Although certain types of workplace discrimination are illegal, California employers sometimes subtly discriminate when considering overweight job candidates of either gender. A recent study conducted by an assistant professor of psychology and her research staff focused particularly on overweight men. The research focus was selected because most data revolves around the struggles faced by overweight women in the workplace.
To conduct the study, the researchers found thin men to work with them as prospective job candidates or customers in retail settings. Those posing as applicants visited stores that had been confirmed to be hiring. In some cases, they showed up without altering their appearances. In other cases, they used prosthetics that allowed them to pose as overweight job applicants. They were shadowed by other researchers for the purpose of verifying the responses of managers. Researchers identified that negative interactions such as early efforts to end an encounter or frowning were more common when overweight applicants were involved. Additionally, affirming actions such as smiling or nodding was less frequent for overweight individuals.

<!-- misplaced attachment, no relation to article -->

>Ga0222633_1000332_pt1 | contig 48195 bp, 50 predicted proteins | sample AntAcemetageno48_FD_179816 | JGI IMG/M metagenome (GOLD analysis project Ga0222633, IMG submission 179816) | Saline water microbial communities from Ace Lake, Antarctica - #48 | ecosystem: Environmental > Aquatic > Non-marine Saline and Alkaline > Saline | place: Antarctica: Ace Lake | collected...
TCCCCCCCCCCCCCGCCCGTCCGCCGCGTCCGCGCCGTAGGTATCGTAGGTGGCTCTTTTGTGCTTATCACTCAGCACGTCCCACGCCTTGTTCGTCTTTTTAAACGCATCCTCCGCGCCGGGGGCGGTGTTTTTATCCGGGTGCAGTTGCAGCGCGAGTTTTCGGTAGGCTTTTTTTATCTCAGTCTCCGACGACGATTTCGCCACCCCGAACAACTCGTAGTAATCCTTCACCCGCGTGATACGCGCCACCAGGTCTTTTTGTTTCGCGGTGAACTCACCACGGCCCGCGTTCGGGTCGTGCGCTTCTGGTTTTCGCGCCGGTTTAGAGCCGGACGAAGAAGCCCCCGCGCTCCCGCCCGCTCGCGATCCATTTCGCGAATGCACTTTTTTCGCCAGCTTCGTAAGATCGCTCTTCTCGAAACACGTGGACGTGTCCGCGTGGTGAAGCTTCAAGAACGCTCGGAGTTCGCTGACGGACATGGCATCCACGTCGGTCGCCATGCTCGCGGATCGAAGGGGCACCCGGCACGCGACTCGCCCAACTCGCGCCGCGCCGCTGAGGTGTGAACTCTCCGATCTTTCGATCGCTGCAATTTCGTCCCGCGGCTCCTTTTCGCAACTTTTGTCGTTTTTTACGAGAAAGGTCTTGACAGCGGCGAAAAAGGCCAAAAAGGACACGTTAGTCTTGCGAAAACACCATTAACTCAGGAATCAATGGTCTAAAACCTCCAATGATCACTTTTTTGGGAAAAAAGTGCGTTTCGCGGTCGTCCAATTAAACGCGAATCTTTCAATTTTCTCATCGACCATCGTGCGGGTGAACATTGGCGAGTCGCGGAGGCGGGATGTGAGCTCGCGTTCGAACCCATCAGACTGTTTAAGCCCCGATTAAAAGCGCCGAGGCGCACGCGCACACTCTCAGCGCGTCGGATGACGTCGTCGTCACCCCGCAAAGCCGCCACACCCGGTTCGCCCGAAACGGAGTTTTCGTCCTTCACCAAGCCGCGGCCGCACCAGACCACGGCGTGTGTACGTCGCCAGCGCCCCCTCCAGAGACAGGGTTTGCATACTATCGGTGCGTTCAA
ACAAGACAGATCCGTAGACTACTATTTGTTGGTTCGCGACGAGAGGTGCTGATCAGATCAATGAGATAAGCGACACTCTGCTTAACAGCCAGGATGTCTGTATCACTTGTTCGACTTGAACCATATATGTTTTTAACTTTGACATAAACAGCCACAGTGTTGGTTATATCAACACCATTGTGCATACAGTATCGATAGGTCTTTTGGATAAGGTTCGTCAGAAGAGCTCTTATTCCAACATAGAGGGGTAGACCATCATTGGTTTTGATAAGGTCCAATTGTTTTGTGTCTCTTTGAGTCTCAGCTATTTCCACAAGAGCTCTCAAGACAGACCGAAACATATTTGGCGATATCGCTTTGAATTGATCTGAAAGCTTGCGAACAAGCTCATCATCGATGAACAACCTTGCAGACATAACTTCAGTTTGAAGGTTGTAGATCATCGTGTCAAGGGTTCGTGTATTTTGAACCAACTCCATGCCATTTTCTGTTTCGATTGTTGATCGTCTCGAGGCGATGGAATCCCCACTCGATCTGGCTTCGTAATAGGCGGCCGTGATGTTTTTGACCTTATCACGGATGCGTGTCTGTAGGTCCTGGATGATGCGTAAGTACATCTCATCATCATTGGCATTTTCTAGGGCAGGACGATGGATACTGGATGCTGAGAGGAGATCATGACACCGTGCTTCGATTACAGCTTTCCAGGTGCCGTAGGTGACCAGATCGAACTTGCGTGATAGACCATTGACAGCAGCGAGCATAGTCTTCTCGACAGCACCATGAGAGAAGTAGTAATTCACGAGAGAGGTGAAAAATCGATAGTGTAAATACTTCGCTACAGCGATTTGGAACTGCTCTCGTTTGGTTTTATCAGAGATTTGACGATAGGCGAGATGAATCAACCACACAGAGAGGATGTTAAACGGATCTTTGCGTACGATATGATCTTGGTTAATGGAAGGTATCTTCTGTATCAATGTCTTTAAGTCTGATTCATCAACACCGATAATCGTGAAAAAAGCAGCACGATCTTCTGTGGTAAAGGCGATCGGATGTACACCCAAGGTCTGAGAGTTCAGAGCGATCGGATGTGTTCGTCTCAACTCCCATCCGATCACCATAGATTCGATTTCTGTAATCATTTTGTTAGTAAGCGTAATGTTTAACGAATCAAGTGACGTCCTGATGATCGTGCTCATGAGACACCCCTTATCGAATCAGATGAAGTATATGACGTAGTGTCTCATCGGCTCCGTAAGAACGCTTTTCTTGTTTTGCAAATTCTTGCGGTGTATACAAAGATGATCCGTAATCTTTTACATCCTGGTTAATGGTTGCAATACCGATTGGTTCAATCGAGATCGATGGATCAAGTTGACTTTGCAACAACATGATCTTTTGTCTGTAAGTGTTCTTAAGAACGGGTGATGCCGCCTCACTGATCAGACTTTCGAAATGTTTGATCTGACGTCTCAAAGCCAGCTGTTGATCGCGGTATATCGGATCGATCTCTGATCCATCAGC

The researchers conducted another part of the study by having individuals view videos that highlighted neutral products such as luggage. The videos were marketing productions in which either thin or overweight parties appeared to be selling the items. Perceptions of the overweight salespersons were much more negative than with thin sellers. The responses were similar for both male and female sellers based on their being thin or overweight. It is important to recognize that none of the discrimination observed was illegal. However, the study provides insight into areas that may require more effort to increase awareness for employers who may need to address workplace discrimination toward overweight employees.
A negative behavior does not necessarily mean that an individual has suffered